Common Kingsnake, Lampropeltis getula
Three subspecies occur in the state: Eastern Kingsnake (L. g. getula) is found in extreme southeastern Tennessee, Eastern Black Kingsnake (L. g. nigra) occurs over most of Tennessee except the northeastern corner, and Speckled Kingsnake (L. g. holbrooki) is found in the western and southwestern third of Tennessee where it interbreeds with Eastern Black Kingsnake.
Description: A large, shiny, black constrictor (36.0 to 48.0 inches in length) with varying yellow or white bands or speckles among the subspecies. Eastern Kingsnake has narrow, light yellowish crossbands that create a chainlike pattern.
Eastern Black Kingsnake is similar, but crossbands are small, white or yellowish spots. Speckled Kingsnake has small yellow or white spots over entire body creating a "salt-and-pepper" look. Belly is yellow checkered with black markings.
Habitat: Found in a variety of habitats including forests, fields, shrubby areas, forest edges, urban areas, and edges of wetlands. Common Kingsnakes have a preference for streambanks and wetlands, but are also seen under wood or debris piles, climbing in barns or on stonewalls, and sunning in clearings or on hillsides.
Diet: Constricts its prey including rodents, rabbits, amphibians, birds, bird eggs, lizards, and snakes (including venomous snakes).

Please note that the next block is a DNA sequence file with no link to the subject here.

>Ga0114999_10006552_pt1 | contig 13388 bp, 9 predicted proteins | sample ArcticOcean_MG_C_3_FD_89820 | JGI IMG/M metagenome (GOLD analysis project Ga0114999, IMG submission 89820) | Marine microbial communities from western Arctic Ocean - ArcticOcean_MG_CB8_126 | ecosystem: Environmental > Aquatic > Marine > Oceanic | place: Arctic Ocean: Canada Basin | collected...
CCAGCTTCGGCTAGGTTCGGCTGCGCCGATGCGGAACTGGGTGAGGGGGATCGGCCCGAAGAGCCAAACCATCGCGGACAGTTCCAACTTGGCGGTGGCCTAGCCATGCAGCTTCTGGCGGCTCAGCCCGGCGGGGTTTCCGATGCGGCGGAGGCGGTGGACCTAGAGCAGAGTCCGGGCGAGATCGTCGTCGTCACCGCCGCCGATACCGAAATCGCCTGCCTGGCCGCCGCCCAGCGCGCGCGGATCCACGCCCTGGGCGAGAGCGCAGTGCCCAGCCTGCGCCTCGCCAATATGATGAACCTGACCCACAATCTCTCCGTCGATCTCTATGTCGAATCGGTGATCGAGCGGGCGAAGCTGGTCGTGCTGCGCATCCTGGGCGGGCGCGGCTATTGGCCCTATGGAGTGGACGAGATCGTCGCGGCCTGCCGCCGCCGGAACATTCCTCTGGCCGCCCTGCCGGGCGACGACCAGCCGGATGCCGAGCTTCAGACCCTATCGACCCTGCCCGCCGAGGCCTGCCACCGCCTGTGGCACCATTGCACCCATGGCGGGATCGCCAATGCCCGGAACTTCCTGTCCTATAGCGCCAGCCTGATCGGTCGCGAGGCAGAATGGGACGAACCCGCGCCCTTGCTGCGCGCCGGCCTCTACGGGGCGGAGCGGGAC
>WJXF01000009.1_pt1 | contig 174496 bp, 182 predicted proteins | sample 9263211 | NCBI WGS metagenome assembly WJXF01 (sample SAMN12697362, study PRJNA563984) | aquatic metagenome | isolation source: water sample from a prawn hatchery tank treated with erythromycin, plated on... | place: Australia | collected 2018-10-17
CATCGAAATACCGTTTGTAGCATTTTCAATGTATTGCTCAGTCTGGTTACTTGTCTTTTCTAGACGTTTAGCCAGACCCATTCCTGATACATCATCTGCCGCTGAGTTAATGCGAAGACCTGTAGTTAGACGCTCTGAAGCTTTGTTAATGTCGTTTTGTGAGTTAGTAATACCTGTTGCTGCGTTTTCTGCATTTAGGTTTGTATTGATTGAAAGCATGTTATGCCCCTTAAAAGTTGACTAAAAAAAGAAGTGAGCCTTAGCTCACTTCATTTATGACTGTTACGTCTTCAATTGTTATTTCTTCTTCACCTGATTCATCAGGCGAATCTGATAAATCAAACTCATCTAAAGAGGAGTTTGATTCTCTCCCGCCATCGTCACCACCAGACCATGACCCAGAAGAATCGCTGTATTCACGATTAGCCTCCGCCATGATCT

Breeding information: Males seek out females in the spring and occasionally males will combat other males. Females lay 3-29 eggs in moist, rotten logs, stumps, or sawdust piles during the summer. Depending on the incubation temperature eggs hatch in 50-65 days.
Status in Tennessee: Widespread across the state. There is no protection for Common Kingsnake, however some populations appear to be declining due to habitat loss, collection for pet trade, and road fatalities.
• Kingsnakes are named for their ability to overcome and consume other snakes, especially venomous ones. Kingsnakes play an important ecological role in controlling these venomous snakes, which can pose a threat to humans.
Best places to see in Tennessee: Most likely to find these secretive snakes hiding under boards, logs, or other debris in a farm setting.
Conant, R. and Collins, J. 1998. Peterson Field Guides: Reptiles and Amphibians (Eastern/Central North America). Houghton Mifflin Company, New York. 616pp.
Jensen, J. B., Camp C. D., Gibbons, W., and Elliot, M. J. 2008. Amphibians and Reptiles of Georgia, University of Georgia Press, Athens, GA. 575pp.
Johnson, T.R. 2006. The Amphibians and Reptiles of Missouri. The Missouri Department of Conservation, Jefferson City, MO.